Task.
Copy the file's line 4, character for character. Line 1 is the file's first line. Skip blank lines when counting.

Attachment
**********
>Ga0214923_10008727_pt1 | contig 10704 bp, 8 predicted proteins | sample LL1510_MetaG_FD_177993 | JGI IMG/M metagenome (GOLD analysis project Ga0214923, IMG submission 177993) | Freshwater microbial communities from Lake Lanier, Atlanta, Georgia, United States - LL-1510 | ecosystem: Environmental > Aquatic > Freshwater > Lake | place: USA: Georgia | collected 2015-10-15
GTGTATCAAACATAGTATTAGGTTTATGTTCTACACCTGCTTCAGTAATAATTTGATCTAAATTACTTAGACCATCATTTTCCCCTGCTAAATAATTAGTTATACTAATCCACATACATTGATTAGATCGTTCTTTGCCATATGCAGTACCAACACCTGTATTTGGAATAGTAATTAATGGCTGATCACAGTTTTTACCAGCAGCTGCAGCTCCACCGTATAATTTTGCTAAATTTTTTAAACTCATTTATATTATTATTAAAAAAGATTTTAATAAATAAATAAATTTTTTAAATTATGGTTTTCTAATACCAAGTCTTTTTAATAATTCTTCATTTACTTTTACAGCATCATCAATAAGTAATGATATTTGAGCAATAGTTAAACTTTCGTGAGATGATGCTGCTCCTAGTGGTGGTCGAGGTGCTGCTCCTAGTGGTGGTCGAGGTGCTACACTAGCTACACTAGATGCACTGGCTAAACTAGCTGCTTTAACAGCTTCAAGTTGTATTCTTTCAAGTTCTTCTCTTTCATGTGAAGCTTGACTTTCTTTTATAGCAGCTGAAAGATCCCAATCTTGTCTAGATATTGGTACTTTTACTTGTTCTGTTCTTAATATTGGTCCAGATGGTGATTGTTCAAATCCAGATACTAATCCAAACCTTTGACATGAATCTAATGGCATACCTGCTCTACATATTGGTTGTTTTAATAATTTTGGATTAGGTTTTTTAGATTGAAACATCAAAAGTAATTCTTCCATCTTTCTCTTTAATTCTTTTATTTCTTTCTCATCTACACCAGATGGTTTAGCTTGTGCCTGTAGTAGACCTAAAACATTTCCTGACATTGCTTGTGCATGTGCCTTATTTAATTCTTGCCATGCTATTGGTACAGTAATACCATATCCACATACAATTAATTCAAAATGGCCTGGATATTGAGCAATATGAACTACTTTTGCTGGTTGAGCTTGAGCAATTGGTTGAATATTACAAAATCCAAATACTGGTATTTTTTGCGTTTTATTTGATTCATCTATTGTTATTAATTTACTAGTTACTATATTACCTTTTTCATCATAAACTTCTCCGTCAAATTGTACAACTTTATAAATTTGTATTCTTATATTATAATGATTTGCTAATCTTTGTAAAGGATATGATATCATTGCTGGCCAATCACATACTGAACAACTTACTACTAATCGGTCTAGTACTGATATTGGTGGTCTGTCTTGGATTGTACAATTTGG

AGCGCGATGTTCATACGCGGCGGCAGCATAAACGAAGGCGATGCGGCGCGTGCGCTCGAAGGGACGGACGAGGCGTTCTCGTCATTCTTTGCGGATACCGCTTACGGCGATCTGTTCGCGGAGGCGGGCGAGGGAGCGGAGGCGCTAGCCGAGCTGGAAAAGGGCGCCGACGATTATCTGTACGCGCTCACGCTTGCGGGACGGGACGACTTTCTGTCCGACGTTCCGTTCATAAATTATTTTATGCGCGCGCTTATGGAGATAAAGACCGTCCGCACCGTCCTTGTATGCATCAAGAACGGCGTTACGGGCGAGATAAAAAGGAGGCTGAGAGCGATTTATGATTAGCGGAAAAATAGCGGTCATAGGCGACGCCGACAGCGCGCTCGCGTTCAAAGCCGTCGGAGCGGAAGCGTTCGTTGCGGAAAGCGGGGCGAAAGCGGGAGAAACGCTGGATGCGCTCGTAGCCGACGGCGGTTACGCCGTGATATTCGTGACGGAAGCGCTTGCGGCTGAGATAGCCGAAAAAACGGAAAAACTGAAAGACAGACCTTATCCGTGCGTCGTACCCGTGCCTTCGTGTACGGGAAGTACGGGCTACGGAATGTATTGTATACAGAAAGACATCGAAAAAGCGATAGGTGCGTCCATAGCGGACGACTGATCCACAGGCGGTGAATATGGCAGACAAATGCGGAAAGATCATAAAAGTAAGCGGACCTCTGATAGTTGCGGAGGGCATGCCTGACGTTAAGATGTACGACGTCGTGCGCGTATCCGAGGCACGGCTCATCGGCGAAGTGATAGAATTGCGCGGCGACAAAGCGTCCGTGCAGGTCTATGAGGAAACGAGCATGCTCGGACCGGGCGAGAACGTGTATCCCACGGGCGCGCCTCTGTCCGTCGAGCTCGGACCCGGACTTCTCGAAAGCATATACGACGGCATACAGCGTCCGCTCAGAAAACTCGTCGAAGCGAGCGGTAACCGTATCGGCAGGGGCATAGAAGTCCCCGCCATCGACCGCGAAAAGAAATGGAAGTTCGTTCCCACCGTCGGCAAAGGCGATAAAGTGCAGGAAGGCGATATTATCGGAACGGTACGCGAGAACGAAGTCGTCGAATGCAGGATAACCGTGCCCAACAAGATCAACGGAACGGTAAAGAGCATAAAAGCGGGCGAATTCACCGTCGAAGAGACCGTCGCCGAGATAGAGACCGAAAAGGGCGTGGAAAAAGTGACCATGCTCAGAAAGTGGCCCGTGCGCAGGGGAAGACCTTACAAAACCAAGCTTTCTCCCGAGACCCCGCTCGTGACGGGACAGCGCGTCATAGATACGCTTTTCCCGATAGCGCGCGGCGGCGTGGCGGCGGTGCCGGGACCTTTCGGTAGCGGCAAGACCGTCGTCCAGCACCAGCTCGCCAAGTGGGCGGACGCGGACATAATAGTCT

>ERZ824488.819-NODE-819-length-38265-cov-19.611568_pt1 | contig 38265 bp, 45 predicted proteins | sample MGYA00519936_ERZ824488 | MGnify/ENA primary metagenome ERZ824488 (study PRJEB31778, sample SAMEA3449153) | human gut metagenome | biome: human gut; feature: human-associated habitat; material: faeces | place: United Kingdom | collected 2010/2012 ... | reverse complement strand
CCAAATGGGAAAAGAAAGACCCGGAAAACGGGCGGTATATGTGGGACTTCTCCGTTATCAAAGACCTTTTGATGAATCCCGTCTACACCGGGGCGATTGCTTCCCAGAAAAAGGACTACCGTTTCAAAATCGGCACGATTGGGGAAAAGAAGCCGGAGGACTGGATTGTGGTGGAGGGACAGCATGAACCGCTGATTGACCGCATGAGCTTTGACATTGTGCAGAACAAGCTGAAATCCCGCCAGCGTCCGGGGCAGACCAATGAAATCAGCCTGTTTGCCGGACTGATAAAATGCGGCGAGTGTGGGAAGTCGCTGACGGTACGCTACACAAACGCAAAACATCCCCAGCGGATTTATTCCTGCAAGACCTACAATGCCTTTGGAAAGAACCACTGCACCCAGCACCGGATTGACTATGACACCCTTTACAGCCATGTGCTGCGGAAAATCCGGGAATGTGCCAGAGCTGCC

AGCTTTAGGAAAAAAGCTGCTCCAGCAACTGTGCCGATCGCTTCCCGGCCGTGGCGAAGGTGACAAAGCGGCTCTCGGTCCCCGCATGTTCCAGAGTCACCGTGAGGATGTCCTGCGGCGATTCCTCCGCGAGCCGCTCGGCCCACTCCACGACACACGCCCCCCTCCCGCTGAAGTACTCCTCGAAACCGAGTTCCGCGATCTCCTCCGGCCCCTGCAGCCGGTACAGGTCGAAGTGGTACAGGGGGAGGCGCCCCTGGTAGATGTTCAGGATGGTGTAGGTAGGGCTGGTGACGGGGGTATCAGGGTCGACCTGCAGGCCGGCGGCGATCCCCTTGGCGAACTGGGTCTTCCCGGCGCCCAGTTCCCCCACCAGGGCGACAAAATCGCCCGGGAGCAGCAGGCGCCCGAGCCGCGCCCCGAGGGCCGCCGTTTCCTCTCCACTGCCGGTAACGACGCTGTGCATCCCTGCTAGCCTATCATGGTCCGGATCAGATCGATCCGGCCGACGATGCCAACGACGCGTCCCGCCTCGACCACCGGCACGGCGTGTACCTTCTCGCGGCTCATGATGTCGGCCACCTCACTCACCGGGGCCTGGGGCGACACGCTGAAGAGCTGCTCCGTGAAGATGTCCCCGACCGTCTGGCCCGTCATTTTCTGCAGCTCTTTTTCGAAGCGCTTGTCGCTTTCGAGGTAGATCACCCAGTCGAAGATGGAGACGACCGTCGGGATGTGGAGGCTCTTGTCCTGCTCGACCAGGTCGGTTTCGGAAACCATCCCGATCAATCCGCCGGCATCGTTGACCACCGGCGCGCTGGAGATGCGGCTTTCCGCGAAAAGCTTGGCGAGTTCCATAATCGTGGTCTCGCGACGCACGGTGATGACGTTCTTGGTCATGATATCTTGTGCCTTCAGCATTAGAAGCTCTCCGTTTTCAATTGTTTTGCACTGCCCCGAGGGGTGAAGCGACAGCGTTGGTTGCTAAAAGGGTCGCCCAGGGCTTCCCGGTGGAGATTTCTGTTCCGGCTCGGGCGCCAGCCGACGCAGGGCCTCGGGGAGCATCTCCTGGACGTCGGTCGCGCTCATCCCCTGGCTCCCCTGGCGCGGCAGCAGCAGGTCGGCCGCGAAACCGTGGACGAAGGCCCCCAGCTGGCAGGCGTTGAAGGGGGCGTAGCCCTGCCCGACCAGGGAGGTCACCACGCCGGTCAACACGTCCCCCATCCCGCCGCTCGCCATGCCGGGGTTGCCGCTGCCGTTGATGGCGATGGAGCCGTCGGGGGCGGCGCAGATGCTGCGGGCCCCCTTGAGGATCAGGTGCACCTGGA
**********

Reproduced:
>ERZ824488.819-NODE-819-length-38265-cov-19.611568_pt1 | contig 38265 bp, 45 predicted proteins | sample MGYA00519936_ERZ824488 | MGnify/ENA primary metagenome ERZ824488 (study PRJEB31778, sample SAMEA3449153) | human gut metagenome | biome: human gut; feature: human-associated habitat; material: faeces | place: United Kingdom | collected 2010/2012 ... | reverse complement strand